Study finds a link between neonic pesticides and honeybee deaths


A new study, published on Thursday, shows a correlation between honeybee colony deaths and neonicotinoid pesticide usage in the United Kingdom.

Neonicotinoids generally come as a seed coating. When the seed sprouts, it takes in the pesticide, which then protects it against predators. But if that plant flowers, small amounts of the pesticide will linger in the pollen and nectar, which may hurt the beneficial insects, like bees, visiting those blooms to feed.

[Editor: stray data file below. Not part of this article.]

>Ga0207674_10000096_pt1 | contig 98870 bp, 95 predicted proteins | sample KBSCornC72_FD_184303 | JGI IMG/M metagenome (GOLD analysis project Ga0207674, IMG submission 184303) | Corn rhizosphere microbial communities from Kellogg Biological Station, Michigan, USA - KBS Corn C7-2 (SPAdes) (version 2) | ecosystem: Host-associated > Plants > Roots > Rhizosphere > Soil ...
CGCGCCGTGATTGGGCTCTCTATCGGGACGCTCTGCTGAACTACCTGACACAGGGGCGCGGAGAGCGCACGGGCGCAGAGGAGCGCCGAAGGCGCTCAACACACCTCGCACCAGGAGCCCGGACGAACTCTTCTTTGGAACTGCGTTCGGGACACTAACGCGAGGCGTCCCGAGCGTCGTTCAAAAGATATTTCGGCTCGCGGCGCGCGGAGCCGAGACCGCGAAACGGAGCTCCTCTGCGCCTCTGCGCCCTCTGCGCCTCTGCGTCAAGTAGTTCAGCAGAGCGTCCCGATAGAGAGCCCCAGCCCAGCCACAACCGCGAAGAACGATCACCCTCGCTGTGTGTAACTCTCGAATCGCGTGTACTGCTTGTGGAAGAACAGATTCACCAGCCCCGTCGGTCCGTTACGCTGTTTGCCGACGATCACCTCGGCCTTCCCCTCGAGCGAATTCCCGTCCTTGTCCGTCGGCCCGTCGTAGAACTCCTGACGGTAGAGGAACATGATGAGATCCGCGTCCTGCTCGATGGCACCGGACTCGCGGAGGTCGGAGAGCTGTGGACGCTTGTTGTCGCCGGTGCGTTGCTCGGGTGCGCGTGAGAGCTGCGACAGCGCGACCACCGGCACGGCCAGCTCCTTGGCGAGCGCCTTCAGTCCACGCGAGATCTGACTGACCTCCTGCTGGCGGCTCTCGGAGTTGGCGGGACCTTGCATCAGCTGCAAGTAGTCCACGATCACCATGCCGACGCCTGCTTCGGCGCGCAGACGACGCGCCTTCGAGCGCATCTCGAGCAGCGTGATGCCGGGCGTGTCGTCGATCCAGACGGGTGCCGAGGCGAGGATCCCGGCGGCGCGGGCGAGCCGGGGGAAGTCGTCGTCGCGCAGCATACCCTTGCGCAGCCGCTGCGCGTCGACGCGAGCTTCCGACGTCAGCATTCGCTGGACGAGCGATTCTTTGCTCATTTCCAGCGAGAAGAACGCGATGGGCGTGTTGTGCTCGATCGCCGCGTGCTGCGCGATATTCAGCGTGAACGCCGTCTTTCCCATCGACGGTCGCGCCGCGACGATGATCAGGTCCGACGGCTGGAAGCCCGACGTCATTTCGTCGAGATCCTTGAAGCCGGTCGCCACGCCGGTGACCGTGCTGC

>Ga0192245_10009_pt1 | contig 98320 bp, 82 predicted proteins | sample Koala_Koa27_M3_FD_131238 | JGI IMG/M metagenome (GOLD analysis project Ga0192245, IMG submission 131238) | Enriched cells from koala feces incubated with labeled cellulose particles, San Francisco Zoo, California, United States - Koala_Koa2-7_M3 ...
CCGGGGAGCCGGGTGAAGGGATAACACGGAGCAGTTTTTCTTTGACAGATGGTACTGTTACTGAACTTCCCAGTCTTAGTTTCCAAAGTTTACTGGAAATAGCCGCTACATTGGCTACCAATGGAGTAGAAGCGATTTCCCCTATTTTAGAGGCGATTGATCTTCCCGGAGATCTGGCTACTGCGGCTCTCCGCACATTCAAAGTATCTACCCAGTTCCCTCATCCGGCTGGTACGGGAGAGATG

There’s some controversy about this: Scientists have found some indications that the neonics are hurting wild honeybees, but not domestic honeybees. As Maj Rundlöf, the lead author of one of those studies, told Nature: “This doesn’t mean that there aren’t any negative effects on honeybees, but so far I don’t see any evidence from field studies supporting that.”

Well, now there is a field study supporting that. This new study found a concerning association with just one neonic, imidacloprid, and the…

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